I set out this week to do the following:

  * Implement colorized versions of the Mandlebrot and Buddhabrot ** I managed to get a very primitive colorized Mandelbrot out.
  * Read three chapters of [_The Seasoned Schemer_](http://www.ccs.neu.edu/home/matthias/BTSS/) **Done!**
  * Finish chapter 3 of [_Structure and Interpretation of Computer Programs_](https://mitpress.mit.edu/sites/default/files/sicp/index.html)  _Not done at all._
  * Write some documentation for the [images.rs library](https://docs.rs/image/0.19.0/image/)  Preliminary notes done, but no real progress

On the whole, that's not... too bad. I have about four hours a day in which to do my studying; my studies get my morning, and my family seems to be occupying more of my afternoons than I had originally planned when I took this sabbatical. I also didn't get anything at all done Thursday this week; instead, we all took the day off to go to the Washington State Fair and eat very badly. (So badly, in fact, that when I got home I took a 90 minute nap, woke up long enough to watch a movie with my wife, and then went right back to bed for a solid eight hours of sack time.)

I've been leaning on Scheme a lot this week, primarily because I've become obsessed with understanding this bit of code, which I hope will unlock secrets of the universe for me. I'm finally starting to understand the difference between let, let*, and letrec, but reading Scheme macros, especially pattern matching macros, is still a bit beyond me. But I hope to figure it out, and then build on top of it. I realized, and perhaps this is obvious to others, that as I was working through my primitive constructions of regular expressions that by defining the "thing" you're using as your core language as <T> (rather than char or byte), you end up with an ability to match on tokens rather than characters, and from there you end up with the ability to pattern match sequences much more complex than mere strings. One of the things that drives me crazy is how opaque the texts are about the leap from language generators to language lexers and parsers, gliding as quickly as possible over language recognizers. That needs to be made more explicit. Recognizers say that a sequence matches a pattern; parsers say that a sequence matches a pattern and derives a parallel ("Lifted?") structure that reifies the sequence in a meaningful way.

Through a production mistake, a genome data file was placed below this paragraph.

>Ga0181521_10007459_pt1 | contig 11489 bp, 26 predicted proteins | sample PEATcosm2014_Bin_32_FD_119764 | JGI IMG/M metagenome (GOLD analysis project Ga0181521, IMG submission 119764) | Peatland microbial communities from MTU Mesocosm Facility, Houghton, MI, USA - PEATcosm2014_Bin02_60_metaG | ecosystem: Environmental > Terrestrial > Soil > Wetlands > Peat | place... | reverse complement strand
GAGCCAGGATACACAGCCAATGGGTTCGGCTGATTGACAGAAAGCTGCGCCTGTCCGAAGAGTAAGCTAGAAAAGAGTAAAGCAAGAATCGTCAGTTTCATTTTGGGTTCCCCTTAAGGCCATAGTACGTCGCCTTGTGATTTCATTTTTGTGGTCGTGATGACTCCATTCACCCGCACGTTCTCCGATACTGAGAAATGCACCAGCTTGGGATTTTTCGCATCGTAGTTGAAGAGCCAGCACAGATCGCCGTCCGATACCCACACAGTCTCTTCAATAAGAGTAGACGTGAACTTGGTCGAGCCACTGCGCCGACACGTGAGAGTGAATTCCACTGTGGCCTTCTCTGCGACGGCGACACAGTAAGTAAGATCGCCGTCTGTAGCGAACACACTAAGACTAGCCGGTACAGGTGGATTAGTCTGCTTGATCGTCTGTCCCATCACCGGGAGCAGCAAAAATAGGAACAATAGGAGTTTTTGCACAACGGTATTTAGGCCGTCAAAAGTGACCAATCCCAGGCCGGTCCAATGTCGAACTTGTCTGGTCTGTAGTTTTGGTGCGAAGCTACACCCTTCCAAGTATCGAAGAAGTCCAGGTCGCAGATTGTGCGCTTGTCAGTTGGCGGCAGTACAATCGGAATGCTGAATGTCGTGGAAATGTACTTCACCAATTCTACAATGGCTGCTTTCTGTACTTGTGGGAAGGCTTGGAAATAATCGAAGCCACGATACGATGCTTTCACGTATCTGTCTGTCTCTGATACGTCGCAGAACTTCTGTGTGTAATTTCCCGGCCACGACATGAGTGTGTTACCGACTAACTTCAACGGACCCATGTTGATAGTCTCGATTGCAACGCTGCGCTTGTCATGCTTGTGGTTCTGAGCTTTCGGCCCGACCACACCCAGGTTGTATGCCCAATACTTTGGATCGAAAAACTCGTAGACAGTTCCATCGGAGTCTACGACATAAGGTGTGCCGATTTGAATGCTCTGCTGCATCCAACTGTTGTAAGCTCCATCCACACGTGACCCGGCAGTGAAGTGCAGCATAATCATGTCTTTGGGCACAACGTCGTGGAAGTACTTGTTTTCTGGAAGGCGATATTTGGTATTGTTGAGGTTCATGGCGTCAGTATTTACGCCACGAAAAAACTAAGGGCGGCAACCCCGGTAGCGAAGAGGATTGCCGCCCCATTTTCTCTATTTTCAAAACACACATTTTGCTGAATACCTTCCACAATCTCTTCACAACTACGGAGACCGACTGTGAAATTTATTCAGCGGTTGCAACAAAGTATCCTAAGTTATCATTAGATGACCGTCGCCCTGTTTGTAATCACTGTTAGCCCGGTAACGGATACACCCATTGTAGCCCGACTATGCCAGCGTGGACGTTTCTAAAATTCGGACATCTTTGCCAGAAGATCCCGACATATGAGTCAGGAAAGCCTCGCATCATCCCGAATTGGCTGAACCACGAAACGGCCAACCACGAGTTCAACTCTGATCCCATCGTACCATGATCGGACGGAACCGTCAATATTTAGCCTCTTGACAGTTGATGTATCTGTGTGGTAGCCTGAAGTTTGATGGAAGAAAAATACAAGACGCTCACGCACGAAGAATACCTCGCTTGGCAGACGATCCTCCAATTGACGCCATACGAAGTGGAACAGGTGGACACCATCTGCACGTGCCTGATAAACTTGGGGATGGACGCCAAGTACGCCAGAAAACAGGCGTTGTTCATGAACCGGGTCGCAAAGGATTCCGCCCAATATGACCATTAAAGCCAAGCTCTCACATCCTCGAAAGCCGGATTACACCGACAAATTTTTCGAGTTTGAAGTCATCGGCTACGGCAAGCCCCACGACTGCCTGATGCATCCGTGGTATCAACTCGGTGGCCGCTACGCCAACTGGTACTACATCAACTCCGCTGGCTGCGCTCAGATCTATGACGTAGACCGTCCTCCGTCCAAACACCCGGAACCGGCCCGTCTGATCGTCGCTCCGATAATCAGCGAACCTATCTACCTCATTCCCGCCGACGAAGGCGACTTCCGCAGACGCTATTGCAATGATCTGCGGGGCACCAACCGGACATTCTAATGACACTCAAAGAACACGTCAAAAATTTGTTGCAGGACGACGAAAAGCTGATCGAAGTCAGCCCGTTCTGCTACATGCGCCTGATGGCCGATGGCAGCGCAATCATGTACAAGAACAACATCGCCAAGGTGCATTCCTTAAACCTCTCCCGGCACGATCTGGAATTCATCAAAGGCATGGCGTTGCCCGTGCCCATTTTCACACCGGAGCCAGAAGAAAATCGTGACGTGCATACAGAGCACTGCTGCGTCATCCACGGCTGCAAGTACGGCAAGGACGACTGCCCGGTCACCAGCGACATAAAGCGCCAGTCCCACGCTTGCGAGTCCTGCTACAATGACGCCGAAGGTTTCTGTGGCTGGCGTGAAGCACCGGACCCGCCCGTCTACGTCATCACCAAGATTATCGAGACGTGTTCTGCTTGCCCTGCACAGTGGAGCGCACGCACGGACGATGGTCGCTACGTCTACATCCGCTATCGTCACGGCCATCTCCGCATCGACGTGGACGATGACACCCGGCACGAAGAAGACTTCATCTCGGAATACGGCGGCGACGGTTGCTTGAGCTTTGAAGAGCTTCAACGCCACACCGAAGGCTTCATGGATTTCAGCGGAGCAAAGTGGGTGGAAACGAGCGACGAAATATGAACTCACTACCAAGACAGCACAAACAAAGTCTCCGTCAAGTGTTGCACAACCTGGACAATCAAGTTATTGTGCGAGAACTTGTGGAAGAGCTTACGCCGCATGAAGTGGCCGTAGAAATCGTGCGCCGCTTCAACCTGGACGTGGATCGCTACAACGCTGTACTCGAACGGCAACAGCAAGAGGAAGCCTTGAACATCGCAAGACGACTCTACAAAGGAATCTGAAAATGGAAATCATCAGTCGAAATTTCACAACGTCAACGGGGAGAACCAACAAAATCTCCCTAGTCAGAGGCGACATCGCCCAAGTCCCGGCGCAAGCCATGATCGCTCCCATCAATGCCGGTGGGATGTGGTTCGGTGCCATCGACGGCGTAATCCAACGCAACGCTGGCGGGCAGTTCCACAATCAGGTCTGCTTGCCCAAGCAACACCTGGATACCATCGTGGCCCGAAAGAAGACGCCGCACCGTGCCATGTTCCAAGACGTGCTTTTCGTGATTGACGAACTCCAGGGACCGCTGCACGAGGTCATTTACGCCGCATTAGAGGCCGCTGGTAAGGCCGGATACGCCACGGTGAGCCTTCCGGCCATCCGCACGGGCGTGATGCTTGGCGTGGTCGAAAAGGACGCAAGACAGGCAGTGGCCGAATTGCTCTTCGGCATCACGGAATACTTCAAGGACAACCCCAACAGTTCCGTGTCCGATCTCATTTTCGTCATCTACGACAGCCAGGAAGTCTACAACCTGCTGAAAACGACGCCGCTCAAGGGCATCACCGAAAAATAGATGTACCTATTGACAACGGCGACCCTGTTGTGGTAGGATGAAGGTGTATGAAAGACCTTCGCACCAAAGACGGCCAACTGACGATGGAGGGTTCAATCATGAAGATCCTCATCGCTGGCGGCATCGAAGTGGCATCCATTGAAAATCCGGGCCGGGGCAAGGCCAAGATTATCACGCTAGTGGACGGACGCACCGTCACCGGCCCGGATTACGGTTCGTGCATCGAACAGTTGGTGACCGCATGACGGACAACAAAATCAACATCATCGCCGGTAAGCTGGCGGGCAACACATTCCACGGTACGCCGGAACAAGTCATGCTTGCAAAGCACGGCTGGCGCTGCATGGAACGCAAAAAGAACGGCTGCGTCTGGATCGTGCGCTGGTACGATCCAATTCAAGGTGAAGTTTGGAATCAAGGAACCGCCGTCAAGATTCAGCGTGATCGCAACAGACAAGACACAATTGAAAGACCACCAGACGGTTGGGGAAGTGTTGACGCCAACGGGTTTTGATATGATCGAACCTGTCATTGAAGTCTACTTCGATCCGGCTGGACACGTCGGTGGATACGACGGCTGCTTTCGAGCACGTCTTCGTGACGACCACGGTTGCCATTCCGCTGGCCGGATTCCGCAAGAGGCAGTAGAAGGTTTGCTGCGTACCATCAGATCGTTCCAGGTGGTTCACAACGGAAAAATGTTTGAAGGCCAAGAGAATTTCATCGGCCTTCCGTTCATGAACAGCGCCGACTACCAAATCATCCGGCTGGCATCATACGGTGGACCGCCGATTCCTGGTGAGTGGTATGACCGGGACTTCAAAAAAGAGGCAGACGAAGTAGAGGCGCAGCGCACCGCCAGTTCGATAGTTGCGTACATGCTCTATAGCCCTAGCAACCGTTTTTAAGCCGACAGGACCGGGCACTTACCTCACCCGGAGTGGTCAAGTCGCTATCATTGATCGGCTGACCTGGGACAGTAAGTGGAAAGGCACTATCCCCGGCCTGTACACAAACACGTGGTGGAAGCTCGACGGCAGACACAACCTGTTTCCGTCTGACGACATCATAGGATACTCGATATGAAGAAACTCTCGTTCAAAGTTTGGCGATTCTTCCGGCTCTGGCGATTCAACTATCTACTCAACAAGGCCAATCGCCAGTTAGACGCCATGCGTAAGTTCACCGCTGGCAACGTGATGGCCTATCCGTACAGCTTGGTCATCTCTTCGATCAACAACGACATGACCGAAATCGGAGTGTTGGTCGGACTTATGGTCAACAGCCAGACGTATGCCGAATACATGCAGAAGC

Remember my wild ambition?. Take a look at this chart and you'll see where I'm going with this. I love Clojure because it's a Lisp with a remarkably low rate of bug density among skilled developers... but it runs on the JVM. I love Python... _but it's tendency toward bugginess (and the death's head semantic) drive me insane. I loathe Go's syntax and semantics... _but it's runtime and libraries are first-rate.* I'd love to get to Static where possible, dynamic where necessary. This is where I want to land with Blackwing: somewhere in the middle of this. I'm not sure that I can, but I've got a frackton of examples to work with.

I also attended the Fun(c) Meetup on Category Theory and that was pretty interesting. Mostly because I started to see the way real world applications matter in categorical thinking. One of the biggest realizations to come out of the event was that often compositional thinking is an optimization issue: does it make sense to spend the time and energy composing the functions that you'll perform on a lifted type, or live with the code-as is?

Overall, I'm driven by two overwhelming notions. First, programmers need to develop good taste in developing programs. They need both clear naming schemes and clear layout. Code should tell a story. It should be easy to read and understand. Go acheives this by dumbing everything down to a third-grade vocabulary, but I don't believe that's necessary, and I don't believe programmers should be treated this way. Go is the epitome of "We don't want programmers with good taste, we want programmers that taste good."

Second, developers need compassion. This is harder to teach than good taste. The old saw, "Always treat your source code as if the next person to see it is a psychopath who knows where you live" always bother me as violent and frightful; I'd much rather we appreciate that the next person to see your code is going to need as much compassion as you can muster and your code should reflect your wish to convey grace and kindness. Not everyone will appreciate it, but those who do are the ones who matter.

Next week

  * Three more chapters of _Seasoned Schemer_
  * Chapter 3.5 of SICP
  * Redraft the Mandelbrot and Buddhabrot code.
  * Colorize Buddhabrot. ** Stretch: Consider alternative coloring schemes for Mandlebrot.
  * Read ahead in the Scheme book to understand `dparse.rkt`